Monthly Archives: July 2011

Lessons learned from the bombing and mass shooting in Norway

As much as the news from Oslo was devastating, Muslims around the world breathed a sigh of relief when they knew the incident wasn’t executed by an Islamic terrorist group. Thanks to Al-Qaeda and the terrorist groups alike Muslims are put in a very bad situation and were judged harshly because of these groups. These terrorist groups succeeded in making Muslims:

  • Pray day and night that the terrorist is not a Muslim
  • Feel apologetic whenever there is an act of terror, assuming the incident is executed by a Muslim
  • Feel it is necessary to explain to non-Muslims that although these groups call themselves Muslims what they do is not in the Islamic teaching
  • Work hard and sometimes unnecessary to find ways to polish their image as good citizens in America and Europe

But I also noticed something I haven’t witnessed before in the past 10 years in America. American News Media (Fox, CNN and MSNBC) failed BIG time when it comes to reporting about this incident. Here are my observations:

  • After the religion and identity of the terrorist was revealed, the American media almost stopped its coverage about the incident. Today and yesterday there was hardly any news about the incident
  • No political analysts, Professors, experts, witnesses or what not are invited to explain to the American viewers what happened and to dig deeper and deeper and squeeze every bit of information to know everything about anything related to the incident, terrorist and victims
  • No matter how many are killed in a terror act the news is not worth the American viewers time unless the terrorist is a Muslim
  • A failed bombing attack by a Muslim terrorist gets ten times more coverage hours than a massacre by a Christian fundamentalist
  • If couple of people were killed by a Muslim terrorist, the American media will spend hundreds of hours to find everything about the victims. We will know their names, what jobs they had, whom they left behind and we will even learn about their dreams and what they wanted to achieve if they weren’t killed by a Muslim. On the other hand, when more than 90 people are killed by a non-Muslim they are just victims and the news coverage stop here.

Killing unarmed and innocent people is just wrong. The news coverage quality about the victims and the incident should be the same regardless of the religion or race or ethnicity of the terrorist(s). People should learn by now that “good” and “evil” have no religion.

I know no one from Norway but I feel sad for their loss especially those parents who lost their children in the camp. I don’t know their pain but I can imagine the magnitude of such catastrophe of loosing a child especially in cold blood.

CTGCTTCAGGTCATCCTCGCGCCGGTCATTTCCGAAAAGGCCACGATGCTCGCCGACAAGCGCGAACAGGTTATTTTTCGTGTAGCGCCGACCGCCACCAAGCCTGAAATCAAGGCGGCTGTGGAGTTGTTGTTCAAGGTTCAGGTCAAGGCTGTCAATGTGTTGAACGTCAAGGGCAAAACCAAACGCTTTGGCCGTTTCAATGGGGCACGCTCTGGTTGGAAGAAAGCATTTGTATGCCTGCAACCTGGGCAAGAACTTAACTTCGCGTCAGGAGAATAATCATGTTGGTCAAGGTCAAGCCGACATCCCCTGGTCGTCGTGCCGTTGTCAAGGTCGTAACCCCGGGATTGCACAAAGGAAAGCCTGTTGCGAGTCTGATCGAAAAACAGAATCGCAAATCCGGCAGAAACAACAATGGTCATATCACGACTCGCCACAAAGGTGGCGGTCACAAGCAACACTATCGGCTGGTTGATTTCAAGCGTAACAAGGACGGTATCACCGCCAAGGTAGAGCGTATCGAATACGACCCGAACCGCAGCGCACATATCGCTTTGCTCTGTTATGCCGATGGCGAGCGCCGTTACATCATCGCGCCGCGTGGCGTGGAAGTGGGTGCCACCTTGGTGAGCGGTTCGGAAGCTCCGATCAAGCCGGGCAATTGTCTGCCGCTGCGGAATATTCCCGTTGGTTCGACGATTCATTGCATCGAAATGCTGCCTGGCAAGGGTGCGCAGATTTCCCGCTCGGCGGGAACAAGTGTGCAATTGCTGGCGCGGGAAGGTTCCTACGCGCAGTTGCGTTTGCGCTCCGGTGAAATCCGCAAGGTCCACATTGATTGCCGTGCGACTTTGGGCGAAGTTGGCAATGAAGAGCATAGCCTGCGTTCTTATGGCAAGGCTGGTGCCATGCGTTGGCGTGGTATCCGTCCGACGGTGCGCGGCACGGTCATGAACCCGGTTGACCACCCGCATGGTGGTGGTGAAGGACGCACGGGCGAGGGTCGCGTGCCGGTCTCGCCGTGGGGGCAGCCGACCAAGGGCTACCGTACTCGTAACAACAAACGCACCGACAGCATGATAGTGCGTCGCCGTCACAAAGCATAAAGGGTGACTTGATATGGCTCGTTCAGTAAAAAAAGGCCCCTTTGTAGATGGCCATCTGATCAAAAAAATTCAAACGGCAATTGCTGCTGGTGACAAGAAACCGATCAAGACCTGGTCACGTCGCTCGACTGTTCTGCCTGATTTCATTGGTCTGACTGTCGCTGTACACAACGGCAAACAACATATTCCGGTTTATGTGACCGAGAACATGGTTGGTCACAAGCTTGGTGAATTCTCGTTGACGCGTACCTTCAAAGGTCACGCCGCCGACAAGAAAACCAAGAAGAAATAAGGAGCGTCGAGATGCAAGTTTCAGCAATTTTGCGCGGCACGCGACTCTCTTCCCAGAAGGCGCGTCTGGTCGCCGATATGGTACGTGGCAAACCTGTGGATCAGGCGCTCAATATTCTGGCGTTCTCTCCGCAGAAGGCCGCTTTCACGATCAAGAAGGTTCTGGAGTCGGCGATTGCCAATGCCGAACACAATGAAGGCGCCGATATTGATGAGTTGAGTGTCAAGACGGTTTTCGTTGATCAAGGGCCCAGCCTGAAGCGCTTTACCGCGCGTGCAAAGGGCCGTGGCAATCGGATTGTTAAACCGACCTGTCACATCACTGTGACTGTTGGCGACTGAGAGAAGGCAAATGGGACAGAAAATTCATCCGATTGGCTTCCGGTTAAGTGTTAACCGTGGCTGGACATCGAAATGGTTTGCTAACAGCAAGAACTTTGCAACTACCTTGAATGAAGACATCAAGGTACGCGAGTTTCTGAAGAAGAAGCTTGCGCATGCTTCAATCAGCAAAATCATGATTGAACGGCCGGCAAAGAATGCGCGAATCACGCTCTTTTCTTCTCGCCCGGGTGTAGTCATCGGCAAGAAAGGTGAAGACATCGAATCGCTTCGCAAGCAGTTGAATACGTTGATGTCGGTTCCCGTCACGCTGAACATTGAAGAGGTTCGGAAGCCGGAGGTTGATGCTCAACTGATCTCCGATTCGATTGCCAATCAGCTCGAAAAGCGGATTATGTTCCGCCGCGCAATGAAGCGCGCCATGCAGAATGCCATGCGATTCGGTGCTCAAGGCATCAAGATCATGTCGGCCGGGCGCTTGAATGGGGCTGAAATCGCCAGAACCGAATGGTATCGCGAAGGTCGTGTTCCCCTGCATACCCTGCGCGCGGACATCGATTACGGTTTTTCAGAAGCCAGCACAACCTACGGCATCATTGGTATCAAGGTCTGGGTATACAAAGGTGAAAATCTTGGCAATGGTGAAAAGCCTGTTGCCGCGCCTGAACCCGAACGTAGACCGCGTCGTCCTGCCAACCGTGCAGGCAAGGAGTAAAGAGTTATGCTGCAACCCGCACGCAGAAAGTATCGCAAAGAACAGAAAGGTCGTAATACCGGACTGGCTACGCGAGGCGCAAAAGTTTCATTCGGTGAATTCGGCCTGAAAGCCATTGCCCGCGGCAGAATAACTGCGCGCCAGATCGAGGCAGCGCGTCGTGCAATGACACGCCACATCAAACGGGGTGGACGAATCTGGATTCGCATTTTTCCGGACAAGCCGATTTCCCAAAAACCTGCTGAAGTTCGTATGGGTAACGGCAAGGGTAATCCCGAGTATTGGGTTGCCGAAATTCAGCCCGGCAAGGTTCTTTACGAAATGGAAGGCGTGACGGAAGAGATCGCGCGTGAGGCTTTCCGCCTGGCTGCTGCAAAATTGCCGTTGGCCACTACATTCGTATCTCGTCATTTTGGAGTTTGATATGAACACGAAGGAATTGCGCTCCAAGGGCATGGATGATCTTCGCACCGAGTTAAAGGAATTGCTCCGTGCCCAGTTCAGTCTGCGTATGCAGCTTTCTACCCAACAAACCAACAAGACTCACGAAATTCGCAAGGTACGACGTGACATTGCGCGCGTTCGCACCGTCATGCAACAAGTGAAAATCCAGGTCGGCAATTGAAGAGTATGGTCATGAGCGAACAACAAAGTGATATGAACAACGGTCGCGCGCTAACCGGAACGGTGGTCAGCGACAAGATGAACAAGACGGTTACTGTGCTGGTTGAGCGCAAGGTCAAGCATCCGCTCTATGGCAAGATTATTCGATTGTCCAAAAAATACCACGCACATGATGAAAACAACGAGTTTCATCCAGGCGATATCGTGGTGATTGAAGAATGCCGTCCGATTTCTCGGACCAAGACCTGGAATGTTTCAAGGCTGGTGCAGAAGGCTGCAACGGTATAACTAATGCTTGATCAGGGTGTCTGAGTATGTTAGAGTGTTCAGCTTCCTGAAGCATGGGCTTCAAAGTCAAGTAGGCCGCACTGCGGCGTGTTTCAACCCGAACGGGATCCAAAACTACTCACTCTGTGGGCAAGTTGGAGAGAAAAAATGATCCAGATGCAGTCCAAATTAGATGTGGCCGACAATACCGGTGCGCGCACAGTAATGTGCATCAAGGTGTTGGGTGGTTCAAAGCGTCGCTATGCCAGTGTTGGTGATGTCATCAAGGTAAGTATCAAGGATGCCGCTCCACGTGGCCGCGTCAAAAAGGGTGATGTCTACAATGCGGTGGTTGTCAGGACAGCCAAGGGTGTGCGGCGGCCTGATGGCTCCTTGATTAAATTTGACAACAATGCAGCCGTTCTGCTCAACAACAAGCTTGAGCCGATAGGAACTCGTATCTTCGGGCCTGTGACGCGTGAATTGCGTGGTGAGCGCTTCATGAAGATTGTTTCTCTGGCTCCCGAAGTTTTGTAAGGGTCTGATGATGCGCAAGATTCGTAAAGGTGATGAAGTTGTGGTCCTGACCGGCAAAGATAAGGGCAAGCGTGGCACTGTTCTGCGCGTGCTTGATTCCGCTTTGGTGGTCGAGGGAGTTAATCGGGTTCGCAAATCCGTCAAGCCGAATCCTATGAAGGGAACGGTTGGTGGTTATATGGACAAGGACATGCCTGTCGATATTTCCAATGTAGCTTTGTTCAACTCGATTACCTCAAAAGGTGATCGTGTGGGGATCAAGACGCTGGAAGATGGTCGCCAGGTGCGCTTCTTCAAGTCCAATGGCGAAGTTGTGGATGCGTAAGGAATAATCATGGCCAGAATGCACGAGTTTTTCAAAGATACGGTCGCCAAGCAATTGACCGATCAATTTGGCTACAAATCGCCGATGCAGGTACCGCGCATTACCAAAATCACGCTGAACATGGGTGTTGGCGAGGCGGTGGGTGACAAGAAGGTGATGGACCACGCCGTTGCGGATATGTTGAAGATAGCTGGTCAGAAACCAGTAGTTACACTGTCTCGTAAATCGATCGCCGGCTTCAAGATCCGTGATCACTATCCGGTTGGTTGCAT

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Peace, food and fasting

The 3-year-old son woke up in the middle of the night and begged his mother to feed him. His mother hugged him tightly while crying hysterically out of hunger. She was also starving and tired. She cried as well but silently while she was trying to put her son to sleep again. Her crying was not only because she was tired and starving but also because she could do nothing for her son. Her eyes were so dry to shed any tears. They both have been walking in the desert under the burning son for more than a week. But they are not alone; they are accompanied by more than 70 people from her village. They were forced to flee their homes after a severe drought killed the village’s animals and left them without food and water.

During the long journey the villagers have already buried three children. They all witnessed the extreme stages of starvation were death is inevitable in such case.

The exodus of people is heading to a UN camp that will provide them with food and water. The small portion of food and water left can barely sustain them for the next two days before they reach the camp as they hope.

The mother tried very hard not to think of what may happen to her only child. She knows that nothing in the world could be compared to seeing her own son dies in front of her because she could not provide him with food. She closed her eyes and wished for a decent death for both of them. She could not handle it any more. Under such severe situation she just wanted to end her and her son’s suffering.

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[Source: A snapshot from a video by nytimes]

The above, is just an imaginative story of what might be happening during such weeks of long walk in the heat of the desert from Somalia to Kenya seeking “peace and food.”

In about 10 days hundreds of millions of Muslims are going to refrain from eating and drinking starting from just before sunrise to sundown in a period of 30 days. Unfortunately, many Muslims think of Ramadan (the month of fasting) as the month of Taraweeh (a 60 to 90 minutes prayer after the last obligatory prayer) only. Many believe that the more we pray the better Muslims we are forgetting that performing our obligations to Allah are not enough since we have also other obligations toward our brothers and sisters. In Islam, one is not considered a good believer if he or she doesn’t do good deeds to others.

We fast 30 days to learn about how those less fortunate live theirs during the entire year. Hence, we get a better understanding of their lives and try to help them more.